North-Central Section - 54th Annual Meeting - 2020

Paper No. 5-3
Presentation Time: 8:45 AM


MICKELSON, David M., Department of Geoscience, University of Wisconsin - Madison, 1215 W. Dayton Street, Madison, WI 53706, STONE, Jeff, Association of State Floodplain Managers, 8301 Excelsior Dr., Madison, WI 53717 and HOCHSCHILD, Jason, Association of State Floodplain Managers, 8301 Excelsior Dr., Madison, WI 53717; Association of State Floodplain Managers, 8301 Excelsior Dr., Madison, WI 53717

Wave erosion at the base of coastal bluffs is a major driver of slope instability on Great Lakes shorelines. This has increased since 2013 because of the rise of lake levels, which are now very close to their all-time highs. Bluffs in most of Douglas County, the westernmost WI county on Lake Superior, are especially vulnerable because they are composed of clayey Douglas Till and locally some sand and gravel. In 1976 and in Spring of 2008, 2012, 2017, 2018, and 2019 low-level oblique air photos were taken of the shoreline in order to characterize conditions on the beach and, in places where present, the bluff above the beach. A qualitative evaluation of conditions on the bluff and on the beach was made and mapped using Esri’s ArcGIS software for the 1976 and 2008 shoreline, and now the 2019 photos. In 2008 broad beaches were common. In 2019 most of the beach was water covered and waves were breaking against the bluff base.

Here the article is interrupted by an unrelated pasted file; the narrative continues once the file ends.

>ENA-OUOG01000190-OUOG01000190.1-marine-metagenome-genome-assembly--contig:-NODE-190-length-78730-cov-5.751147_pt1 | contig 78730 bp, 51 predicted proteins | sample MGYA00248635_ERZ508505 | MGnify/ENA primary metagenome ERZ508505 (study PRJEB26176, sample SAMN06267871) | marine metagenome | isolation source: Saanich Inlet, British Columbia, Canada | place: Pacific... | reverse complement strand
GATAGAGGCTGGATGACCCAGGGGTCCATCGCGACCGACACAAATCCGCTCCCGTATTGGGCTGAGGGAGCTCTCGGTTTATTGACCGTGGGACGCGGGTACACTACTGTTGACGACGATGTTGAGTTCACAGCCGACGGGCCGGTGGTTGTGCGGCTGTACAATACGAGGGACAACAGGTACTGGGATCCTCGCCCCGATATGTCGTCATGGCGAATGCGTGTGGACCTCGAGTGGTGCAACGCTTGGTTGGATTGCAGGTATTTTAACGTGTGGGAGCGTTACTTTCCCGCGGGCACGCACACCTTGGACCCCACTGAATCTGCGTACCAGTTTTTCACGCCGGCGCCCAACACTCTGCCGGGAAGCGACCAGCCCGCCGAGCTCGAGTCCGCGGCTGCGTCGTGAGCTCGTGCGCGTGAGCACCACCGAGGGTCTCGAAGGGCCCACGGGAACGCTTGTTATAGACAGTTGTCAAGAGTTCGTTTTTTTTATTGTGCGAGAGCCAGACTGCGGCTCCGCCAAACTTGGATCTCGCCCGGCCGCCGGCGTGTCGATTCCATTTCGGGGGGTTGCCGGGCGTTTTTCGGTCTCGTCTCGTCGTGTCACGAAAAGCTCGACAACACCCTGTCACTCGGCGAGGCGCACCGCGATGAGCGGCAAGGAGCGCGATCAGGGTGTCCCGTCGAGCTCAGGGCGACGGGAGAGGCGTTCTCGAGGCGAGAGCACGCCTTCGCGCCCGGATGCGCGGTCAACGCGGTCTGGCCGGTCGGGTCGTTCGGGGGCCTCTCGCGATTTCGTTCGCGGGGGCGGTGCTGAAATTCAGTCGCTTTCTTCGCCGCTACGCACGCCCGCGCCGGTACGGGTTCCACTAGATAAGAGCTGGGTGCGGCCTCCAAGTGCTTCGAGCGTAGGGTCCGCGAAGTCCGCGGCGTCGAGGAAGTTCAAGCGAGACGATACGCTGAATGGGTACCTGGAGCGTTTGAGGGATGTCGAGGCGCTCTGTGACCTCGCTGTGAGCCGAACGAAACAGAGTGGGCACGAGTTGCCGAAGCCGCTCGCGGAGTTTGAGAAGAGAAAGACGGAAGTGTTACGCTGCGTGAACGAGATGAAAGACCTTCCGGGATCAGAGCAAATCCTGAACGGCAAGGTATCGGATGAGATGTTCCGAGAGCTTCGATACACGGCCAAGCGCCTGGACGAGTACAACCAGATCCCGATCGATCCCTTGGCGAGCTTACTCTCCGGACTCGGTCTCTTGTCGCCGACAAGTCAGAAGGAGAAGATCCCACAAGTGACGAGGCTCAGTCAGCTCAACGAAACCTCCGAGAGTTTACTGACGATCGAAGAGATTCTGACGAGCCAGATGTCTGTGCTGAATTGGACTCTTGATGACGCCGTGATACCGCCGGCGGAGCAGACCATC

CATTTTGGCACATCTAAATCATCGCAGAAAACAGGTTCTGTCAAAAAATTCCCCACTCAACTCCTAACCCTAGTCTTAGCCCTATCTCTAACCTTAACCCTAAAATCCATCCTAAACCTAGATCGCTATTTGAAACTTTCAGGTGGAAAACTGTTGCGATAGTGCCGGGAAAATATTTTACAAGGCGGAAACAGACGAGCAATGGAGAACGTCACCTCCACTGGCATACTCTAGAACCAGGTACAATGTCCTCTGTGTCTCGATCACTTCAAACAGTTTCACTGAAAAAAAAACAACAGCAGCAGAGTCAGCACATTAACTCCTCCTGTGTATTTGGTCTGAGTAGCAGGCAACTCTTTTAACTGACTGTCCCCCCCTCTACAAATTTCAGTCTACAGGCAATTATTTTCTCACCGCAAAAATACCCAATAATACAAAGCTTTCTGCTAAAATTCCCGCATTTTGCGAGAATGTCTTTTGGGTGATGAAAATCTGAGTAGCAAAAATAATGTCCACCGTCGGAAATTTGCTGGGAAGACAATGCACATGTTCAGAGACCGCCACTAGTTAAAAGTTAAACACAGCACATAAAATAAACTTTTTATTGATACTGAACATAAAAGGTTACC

A total of 680 geolocated photos taken of the Douglas County shoreline in late April 2019 were examined and compared to those from 2008. In Douglas County there are 18.78 air miles of bluff. In 2008, 1.87 miles of bluff were mapped as having mostly bare slope. That number increased to 4.64 in 2019. In 2008, 6.77 miles were mapped as unstable/failing. This number was 15.38 in April 2019. In places where there is a high bluff behind the beach there has been a response to the higher lake level, but that response has not yet been felt at the top of the bluff in some places. Upper slopes of the highest bluffs appear to be vegetated with fewer bare, vegetation-free slope segments than in 2008. The lower parts of the bluffs in 2019 had become steeper and more unstable than they were in 2008. Many of the lower parts of high bluffs are now partly vegetation free and standing nearly vertical. This steep lower bluff slope segment will migrate upward to the top of the bluff in the coming years. Thus, although most structures near the top of high bluffs are not threatened at this time, they will be in the future, especially if the lake level remains high. When mapping bluff condition, bluffs with failing lower slopes were considered unstable/failing. Results for all of the Wisconsin’s Lake Superior shoreline will be posted at